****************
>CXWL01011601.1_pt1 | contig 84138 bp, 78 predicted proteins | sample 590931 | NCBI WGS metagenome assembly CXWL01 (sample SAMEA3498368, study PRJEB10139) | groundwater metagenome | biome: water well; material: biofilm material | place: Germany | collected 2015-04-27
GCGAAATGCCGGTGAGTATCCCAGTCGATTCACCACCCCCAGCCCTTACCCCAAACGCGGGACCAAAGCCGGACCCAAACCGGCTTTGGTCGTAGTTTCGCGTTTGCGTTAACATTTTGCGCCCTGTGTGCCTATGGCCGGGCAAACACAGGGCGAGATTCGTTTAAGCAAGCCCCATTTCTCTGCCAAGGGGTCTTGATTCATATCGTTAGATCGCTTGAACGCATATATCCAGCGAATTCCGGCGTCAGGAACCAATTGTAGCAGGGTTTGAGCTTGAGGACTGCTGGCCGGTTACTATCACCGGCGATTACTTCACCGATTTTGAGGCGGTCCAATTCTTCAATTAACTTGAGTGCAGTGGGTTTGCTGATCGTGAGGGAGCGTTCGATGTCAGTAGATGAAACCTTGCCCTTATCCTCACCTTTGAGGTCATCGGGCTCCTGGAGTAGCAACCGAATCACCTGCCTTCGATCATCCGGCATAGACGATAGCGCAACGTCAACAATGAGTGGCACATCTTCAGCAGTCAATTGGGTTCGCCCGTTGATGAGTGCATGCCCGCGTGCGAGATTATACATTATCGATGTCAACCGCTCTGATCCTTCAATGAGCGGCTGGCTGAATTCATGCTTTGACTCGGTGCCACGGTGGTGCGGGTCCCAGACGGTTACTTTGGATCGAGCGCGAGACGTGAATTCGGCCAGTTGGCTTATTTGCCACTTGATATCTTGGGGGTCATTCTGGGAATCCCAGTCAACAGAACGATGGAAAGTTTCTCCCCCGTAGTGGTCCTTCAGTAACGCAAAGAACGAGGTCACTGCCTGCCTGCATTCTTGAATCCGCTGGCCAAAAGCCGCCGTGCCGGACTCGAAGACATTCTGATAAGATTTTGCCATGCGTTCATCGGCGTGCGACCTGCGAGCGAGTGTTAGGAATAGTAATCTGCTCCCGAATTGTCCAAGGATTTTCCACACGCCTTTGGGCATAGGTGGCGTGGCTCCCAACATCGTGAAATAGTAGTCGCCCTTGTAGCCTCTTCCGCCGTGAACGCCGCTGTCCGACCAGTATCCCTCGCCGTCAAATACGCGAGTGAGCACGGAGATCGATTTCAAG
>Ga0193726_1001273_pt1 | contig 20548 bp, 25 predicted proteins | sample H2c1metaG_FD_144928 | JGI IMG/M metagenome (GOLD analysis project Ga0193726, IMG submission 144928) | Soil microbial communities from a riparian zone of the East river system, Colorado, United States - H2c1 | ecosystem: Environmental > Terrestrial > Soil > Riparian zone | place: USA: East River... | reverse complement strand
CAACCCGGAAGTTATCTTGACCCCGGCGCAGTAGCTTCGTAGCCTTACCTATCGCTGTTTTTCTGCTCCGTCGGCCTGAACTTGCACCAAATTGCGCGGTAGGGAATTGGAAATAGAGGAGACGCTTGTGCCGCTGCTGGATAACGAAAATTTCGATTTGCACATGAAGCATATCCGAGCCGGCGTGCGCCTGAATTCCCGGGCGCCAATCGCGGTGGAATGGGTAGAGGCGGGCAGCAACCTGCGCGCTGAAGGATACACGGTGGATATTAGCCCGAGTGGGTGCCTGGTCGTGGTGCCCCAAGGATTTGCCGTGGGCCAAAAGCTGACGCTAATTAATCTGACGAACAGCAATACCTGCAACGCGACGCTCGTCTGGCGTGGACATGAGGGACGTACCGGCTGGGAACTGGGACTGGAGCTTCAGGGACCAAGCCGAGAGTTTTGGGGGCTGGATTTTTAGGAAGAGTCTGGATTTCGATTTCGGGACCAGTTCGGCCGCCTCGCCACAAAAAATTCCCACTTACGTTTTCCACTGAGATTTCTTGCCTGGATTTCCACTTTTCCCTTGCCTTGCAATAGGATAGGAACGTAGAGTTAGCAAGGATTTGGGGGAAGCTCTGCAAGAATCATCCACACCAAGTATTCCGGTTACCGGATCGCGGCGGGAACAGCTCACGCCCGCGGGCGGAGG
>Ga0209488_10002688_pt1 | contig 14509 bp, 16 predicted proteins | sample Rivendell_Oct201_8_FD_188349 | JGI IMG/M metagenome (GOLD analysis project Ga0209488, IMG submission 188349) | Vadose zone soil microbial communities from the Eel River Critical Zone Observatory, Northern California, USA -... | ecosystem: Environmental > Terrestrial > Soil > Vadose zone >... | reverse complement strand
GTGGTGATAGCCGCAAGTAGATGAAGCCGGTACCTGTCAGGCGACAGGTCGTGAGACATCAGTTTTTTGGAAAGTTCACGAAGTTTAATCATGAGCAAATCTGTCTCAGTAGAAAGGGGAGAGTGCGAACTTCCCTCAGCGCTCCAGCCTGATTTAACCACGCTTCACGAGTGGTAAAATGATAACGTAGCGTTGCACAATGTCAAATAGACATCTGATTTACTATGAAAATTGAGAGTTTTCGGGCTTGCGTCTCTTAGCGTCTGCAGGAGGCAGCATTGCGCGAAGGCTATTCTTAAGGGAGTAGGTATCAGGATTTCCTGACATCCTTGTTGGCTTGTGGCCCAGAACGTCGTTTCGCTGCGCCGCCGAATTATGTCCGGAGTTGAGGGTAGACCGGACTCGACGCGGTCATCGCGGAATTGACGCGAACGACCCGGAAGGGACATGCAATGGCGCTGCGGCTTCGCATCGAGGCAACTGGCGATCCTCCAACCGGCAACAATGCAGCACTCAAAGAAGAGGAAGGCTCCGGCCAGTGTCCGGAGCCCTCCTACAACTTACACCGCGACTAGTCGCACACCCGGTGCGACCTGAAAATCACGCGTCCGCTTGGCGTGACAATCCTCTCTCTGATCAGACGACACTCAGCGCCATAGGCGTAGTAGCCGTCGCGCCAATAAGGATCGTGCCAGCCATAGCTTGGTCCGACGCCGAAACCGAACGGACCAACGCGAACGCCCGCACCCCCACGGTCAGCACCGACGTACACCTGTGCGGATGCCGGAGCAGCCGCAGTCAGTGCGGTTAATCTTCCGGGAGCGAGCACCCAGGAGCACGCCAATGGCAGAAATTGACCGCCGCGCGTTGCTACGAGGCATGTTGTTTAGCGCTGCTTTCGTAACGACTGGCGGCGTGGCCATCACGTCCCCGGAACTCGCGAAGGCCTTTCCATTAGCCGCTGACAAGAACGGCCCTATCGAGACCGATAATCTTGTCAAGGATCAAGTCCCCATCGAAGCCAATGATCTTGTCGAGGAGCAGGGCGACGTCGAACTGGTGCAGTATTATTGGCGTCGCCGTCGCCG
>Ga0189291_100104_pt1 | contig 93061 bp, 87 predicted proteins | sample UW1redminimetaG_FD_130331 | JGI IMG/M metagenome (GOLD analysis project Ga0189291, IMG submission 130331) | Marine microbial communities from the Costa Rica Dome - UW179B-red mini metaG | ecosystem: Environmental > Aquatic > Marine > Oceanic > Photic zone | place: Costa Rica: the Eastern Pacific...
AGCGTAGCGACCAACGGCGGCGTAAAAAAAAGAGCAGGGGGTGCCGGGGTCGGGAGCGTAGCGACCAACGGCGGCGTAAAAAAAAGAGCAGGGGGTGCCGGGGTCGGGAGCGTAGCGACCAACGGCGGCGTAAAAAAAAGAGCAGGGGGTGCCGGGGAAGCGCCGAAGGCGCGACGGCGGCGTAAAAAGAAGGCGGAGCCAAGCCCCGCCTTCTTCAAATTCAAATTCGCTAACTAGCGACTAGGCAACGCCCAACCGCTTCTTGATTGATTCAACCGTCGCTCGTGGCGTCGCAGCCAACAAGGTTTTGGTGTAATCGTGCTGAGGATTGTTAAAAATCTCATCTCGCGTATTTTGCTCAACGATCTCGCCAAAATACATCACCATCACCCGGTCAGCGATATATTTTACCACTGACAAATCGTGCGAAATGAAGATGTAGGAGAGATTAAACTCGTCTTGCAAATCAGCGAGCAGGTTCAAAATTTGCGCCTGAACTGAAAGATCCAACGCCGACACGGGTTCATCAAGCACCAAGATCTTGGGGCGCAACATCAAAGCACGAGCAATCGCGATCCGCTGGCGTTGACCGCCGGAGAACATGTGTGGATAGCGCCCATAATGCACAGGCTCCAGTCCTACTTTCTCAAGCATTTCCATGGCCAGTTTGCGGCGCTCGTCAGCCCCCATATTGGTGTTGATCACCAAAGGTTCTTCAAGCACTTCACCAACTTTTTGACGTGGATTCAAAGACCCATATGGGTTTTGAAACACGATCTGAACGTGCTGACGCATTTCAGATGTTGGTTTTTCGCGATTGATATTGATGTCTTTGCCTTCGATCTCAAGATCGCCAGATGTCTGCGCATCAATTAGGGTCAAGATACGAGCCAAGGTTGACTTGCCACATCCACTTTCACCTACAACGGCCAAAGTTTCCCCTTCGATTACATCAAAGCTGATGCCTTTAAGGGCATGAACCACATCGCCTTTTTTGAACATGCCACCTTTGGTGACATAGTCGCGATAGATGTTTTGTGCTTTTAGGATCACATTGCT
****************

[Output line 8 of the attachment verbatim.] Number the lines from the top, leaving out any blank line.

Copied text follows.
AGCGTAGCGACCAACGGCGGCGTAAAAAAAAGAGCAGGGGGTGCCGGGGTCGGGAGCGTAGCGACCAACGGCGGCGTAAAAAAAAGAGCAGGGGGTGCCGGGGTCGGGAGCGTAGCGACCAACGGCGGCGTAAAAAAAAGAGCAGGGGGTGCCGGGGAAGCGCCGAAGGCGCGACGGCGGCGTAAAAAGAAGGCGGAGCCAAGCCCCGCCTTCTTCAAATTCAAATTCGCTAACTAGCGACTAGGCAACGCCCAACCGCTTCTTGATTGATTCAACCGTCGCTCGTGGCGTCGCAGCCAACAAGGTTTTGGTGTAATCGTGCTGAGGATTGTTAAAAATCTCATCTCGCGTATTTTGCTCAACGATCTCGCCAAAATACATCACCATCACCCGGTCAGCGATATATTTTACCACTGACAAATCGTGCGAAATGAAGATGTAGGAGAGATTAAACTCGTCTTGCAAATCAGCGAGCAGGTTCAAAATTTGCGCCTGAACTGAAAGATCCAACGCCGACACGGGTTCATCAAGCACCAAGATCTTGGGGCGCAACATCAAAGCACGAGCAATCGCGATCCGCTGGCGTTGACCGCCGGAGAACATGTGTGGATAGCGCCCATAATGCACAGGCTCCAGTCCTACTTTCTCAAGCATTTCCATGGCCAGTTTGCGGCGCTCGTCAGCCCCCATATTGGTGTTGATCACCAAAGGTTCTTCAAGCACTTCACCAACTTTTTGACGTGGATTCAAAGACCCATATGGGTTTTGAAACACGATCTGAACGTGCTGACGCATTTCAGATGTTGGTTTTTCGCGATTGATATTGATGTCTTTGCCTTCGATCTCAAGATCGCCAGATGTCTGCGCATCAATTAGGGTCAAGATACGAGCCAAGGTTGACTTGCCACATCCACTTTCACCTACAACGGCCAAAGTTTCCCCTTCGATTACATCAAAGCTGATGCCTTTAAGGGCATGAACCACATCGCCTTTTTTGAACATGCCACCTTTGGTGACATAGTCGCGATAGATGTTTTGTGCTTTTAGGATCACATTGCT